BLOG: Financing for Young Farmers in the Republic of Moldova

The International Fund for Agricultural Development

Young women and men in rural areas of the Republic of Moldova are making good use of advantageous credit lines and other benefits offered by an IFADsupported project. Nineteen-year-old Anastasia Gilca is one of more than 700 women who have taken out a loan. She now runs her own profitable 3-hectare blackberry plantation. Following advice from her mother, Gilca started her business two years ago. When she heard about the youth entrepreneurship scheme run by the Rural Financial Services and Agribusiness Development Project, she signed up for training in business development, financial management and accounting.

BLOG: An Experience Beyond My Expectation, Global Youth Economic Opportunities Summit, Washington D.C, October 2016

Saving for Change

Exceeded my expectations – experienced in a developed country where everything equips with high technology, well organize and cosmopolitan people. I was really impressed with participants who were from various sectors including U.S. government agencies, private sectors, young leaders and INGOs with different expertise from 54 countries. The Global Youth Economic Opportunities Summit was organized from 28th -30th September 2016 in Washington D.C provided great networking and transferable knowledge centered on these three aspects: Research (peer learning), Reactivated (inspired) and Relationship (connections).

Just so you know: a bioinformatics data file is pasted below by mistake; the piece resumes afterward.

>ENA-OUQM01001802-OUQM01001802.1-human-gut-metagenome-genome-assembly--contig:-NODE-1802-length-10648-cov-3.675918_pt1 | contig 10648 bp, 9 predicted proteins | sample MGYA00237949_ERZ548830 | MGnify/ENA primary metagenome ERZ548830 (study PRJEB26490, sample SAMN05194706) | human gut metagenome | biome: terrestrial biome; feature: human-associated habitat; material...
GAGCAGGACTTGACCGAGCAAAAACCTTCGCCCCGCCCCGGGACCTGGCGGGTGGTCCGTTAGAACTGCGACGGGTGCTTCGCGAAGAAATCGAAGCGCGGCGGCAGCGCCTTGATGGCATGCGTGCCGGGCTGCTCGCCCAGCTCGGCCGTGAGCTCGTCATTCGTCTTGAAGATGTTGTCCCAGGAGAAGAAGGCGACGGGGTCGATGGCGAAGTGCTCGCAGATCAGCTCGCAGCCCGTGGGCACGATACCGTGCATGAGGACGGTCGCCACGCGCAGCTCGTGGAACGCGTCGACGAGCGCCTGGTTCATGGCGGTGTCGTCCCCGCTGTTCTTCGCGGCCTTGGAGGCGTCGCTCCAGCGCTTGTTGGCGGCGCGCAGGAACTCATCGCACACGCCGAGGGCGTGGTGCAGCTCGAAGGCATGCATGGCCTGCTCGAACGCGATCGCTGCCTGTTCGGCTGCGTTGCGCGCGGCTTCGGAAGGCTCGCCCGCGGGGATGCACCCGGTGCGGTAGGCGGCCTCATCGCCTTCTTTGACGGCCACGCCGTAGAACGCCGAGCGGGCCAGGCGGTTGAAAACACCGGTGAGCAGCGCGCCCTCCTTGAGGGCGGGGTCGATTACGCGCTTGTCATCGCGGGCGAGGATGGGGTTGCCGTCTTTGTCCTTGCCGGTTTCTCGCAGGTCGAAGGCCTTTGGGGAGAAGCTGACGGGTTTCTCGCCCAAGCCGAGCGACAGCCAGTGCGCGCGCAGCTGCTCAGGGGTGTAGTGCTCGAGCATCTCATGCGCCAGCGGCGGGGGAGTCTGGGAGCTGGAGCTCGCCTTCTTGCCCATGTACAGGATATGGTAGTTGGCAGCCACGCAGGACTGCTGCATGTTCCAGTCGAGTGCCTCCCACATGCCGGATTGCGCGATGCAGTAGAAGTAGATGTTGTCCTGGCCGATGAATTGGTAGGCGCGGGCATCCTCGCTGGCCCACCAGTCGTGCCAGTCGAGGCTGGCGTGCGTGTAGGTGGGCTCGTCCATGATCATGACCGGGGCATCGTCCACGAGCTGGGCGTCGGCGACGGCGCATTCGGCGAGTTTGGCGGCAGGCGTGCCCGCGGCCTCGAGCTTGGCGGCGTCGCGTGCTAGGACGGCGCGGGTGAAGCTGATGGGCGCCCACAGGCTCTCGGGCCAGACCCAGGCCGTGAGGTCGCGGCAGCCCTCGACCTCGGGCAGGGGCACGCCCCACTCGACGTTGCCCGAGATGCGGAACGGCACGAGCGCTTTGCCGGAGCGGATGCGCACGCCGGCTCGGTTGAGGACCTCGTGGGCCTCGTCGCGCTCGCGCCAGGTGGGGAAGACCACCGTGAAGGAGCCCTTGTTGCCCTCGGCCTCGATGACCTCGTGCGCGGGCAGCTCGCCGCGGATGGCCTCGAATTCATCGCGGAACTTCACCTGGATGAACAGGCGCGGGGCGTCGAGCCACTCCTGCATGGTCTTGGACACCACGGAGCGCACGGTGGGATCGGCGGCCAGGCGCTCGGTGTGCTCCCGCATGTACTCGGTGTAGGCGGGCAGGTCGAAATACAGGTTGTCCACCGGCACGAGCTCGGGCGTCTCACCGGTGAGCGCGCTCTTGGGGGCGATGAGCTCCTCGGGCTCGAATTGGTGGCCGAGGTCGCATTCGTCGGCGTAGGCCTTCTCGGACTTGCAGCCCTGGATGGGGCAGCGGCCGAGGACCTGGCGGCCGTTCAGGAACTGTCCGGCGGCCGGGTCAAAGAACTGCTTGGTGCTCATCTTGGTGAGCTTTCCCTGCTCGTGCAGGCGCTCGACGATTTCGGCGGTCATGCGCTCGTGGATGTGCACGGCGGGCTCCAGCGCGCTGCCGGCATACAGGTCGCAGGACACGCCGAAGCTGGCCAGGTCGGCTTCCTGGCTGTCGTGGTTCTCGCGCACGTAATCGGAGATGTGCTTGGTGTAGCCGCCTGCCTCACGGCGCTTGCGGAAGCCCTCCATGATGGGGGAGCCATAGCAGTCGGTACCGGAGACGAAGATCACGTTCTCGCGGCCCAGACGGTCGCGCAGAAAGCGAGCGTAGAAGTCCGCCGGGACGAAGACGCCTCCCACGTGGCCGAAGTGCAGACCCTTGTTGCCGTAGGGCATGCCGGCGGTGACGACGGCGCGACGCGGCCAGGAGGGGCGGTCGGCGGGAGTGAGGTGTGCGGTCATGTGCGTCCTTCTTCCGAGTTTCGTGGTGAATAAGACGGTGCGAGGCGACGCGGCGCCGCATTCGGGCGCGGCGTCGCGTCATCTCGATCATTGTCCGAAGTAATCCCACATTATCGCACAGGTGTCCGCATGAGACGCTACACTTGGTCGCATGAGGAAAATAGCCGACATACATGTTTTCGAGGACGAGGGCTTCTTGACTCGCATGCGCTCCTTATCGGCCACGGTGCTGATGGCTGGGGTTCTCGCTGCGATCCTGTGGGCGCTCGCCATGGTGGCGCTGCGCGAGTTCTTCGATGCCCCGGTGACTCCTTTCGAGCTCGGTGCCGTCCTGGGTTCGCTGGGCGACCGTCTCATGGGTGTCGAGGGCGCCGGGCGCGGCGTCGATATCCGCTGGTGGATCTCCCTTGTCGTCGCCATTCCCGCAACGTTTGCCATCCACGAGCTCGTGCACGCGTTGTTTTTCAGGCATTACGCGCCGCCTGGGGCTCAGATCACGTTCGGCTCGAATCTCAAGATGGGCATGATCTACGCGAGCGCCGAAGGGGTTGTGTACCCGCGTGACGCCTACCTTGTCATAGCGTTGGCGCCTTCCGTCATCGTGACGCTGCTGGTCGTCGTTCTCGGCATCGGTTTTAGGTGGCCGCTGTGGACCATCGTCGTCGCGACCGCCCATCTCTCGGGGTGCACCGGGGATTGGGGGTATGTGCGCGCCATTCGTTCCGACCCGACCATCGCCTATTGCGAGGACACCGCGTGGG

BLOG: You(th) Don’t Have to Live Like a Refugee: Finding Work for the Young Displaced in the Next Decade, September 2016

Barri Shorey, Senior Technical Advisor - International Rescue Committee

This month I will join the 10th Anniversary Global Youth Economic Opportunities Summit (Sept. 28-30th, in Washington, DC). The theme of the Summit is, Turning Points: How Do We Achieve Results and Scale in the Next Decade? When asked by the Summit organizer Making Cents International to write about my perspective on achieving scale and results for young people in the next decade, my 10 years at The International Rescue Committee (IRC) immediately pushed me to think more specifically: how do we achieve scale and results for DISPLACED YOUTH in the next decade?  

BLOG: Here Come the Young, September 2016

Foreign Policy

While countries across Europe and East Asia are grappling with declining birthrates and aging populations, societies across the Middle East, Africa, and South Asia are experiencing youth booms of staggering proportions: More than half of Egypt’s labor force is younger than age 30. Half of Nigeria’s population of 167 million is between the ages of 15 and 34. In Afghanistan, Angola, Chad, East Timor, Niger, Somalia, and Uganda, more than two-thirds of the population is under the age of 25.

BLOG: Senegal: A Rural Youth Employment Policy Champion, September 2016

Food & Agriculture Organization of the United Nations

In line with the Plan Sénégal Émergent, the main medium to long term social and economic policy in the country, the Rural Youth Employment Policy bases itself on four main pillars: (i) economic stimulus for job creation; (ii) investment in human capital; (iii) strengthen rural youth participation in policy and decision-making in the country; and, (iv) streamlining the governance framework for effective action towards rural youth employment creation. The final goal is to guide the support to create from 100,000 to 150,000 jobs per year.